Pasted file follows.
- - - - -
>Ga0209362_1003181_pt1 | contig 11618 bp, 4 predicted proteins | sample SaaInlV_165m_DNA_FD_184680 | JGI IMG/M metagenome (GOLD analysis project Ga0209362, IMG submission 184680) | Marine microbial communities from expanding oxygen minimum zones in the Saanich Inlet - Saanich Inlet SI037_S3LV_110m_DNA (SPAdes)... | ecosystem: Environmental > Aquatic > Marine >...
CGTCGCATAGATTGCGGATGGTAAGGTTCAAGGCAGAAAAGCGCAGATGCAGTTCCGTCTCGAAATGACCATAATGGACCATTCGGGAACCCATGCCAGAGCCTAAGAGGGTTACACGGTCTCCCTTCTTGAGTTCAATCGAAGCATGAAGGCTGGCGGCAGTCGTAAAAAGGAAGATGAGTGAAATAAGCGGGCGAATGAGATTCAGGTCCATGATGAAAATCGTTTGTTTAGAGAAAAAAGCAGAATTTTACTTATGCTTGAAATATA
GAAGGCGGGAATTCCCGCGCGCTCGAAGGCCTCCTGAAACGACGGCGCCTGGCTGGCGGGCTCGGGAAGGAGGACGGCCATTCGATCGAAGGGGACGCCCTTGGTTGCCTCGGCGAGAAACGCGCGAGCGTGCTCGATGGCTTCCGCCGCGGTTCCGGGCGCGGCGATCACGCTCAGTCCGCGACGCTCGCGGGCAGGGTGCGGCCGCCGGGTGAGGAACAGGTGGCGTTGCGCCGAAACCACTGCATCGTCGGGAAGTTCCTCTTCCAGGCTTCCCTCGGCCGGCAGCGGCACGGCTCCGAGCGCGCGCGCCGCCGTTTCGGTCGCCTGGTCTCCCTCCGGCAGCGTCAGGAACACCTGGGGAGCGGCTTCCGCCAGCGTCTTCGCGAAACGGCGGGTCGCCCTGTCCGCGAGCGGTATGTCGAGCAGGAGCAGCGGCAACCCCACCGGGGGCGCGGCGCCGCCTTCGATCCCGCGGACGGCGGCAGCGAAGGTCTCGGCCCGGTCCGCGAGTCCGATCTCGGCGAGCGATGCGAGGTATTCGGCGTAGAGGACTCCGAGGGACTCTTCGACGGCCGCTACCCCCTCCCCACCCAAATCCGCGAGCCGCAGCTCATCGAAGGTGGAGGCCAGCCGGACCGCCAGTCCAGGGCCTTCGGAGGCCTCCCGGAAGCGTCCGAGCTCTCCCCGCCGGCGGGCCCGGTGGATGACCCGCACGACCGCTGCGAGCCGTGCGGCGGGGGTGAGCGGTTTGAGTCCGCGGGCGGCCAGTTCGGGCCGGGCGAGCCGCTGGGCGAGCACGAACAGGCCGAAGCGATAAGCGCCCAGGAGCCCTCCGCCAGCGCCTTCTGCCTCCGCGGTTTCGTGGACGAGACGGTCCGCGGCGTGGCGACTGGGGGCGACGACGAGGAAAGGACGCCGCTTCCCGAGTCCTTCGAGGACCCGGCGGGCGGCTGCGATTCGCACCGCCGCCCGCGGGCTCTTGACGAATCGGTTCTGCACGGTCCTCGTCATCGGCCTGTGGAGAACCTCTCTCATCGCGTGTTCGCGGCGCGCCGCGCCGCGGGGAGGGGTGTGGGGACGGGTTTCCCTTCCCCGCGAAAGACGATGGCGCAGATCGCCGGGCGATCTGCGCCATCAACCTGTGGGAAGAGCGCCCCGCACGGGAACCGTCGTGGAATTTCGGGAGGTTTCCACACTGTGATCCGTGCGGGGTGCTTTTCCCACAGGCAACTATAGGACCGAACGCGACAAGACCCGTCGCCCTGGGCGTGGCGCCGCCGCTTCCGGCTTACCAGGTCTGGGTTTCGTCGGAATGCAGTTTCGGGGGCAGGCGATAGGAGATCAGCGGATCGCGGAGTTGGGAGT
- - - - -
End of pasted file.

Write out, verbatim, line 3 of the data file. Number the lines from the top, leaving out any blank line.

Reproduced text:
GAAGGCGGGAATTCCCGCGCGCTCGAAGGCCTCCTGAAACGACGGCGCCTGGCTGGCGGGCTCGGGAAGGAGGACGGCCATTCGATCGAAGGGGACGCCCTTGGTTGCCTCGGCGAGAAACGCGCGAGCGTGCTCGATGGCTTCCGCCGCGGTTCCGGGCGCGGCGATCACGCTCAGTCCGCGACGCTCGCGGGCAGGGTGCGGCCGCCGGGTGAGGAACAGGTGGCGTTGCGCCGAAACCACTGCATCGTCGGGAAGTTCCTCTTCCAGGCTTCCCTCGGCCGGCAGCGGCACGGCTCCGAGCGCGCGCGCCGCCGTTTCGGTCGCCTGGTCTCCCTCCGGCAGCGTCAGGAACACCTGGGGAGCGGCTTCCGCCAGCGTCTTCGCGAAACGGCGGGTCGCCCTGTCCGCGAGCGGTATGTCGAGCAGGAGCAGCGGCAACCCCACCGGGGGCGCGGCGCCGCCTTCGATCCCGCGGACGGCGGCAGCGAAGGTCTCGGCCCGGTCCGCGAGTCCGATCTCGGCGAGCGATGCGAGGTATTCGGCGTAGAGGACTCCGAGGGACTCTTCGACGGCCGCTACCCCCTCCCCACCCAAATCCGCGAGCCGCAGCTCATCGAAGGTGGAGGCCAGCCGGACCGCCAGTCCAGGGCCTTCGGAGGCCTCCCGGAAGCGTCCGAGCTCTCCCCGCCGGCGGGCCCGGTGGATGACCCGCACGACCGCTGCGAGCCGTGCGGCGGGGGTGAGCGGTTTGAGTCCGCGGGCGGCCAGTTCGGGCCGGGCGAGCCGCTGGGCGAGCACGAACAGGCCGAAGCGATAAGCGCCCAGGAGCCCTCCGCCAGCGCCTTCTGCCTCCGCGGTTTCGTGGACGAGACGGTCCGCGGCGTGGCGACTGGGGGCGACGACGAGGAAAGGACGCCGCTTCCCGAGTCCTTCGAGGACCCGGCGGGCGGCTGCGATTCGCACCGCCGCCCGCGGGCTCTTGACGAATCGGTTCTGCACGGTCCTCGTCATCGGCCTGTGGAGAACCTCTCTCATCGCGTGTTCGCGGCGCGCCGCGCCGCGGGGAGGGGTGTGGGGACGGGTTTCCCTTCCCCGCGAAAGACGATGGCGCAGATCGCCGGGCGATCTGCGCCATCAACCTGTGGGAAGAGCGCCCCGCACGGGAACCGTCGTGGAATTTCGGGAGGTTTCCACACTGTGATCCGTGCGGGGTGCTTTTCCCACAGGCAACTATAGGACCGAACGCGACAAGACCCGTCGCCCTGGGCGTGGCGCCGCCGCTTCCGGCTTACCAGGTCTGGGTTTCGTCGGAATGCAGTTTCGGGGGCAGGCGATAGGAGATCAGCGGATCGCGGAGTTGGGAGT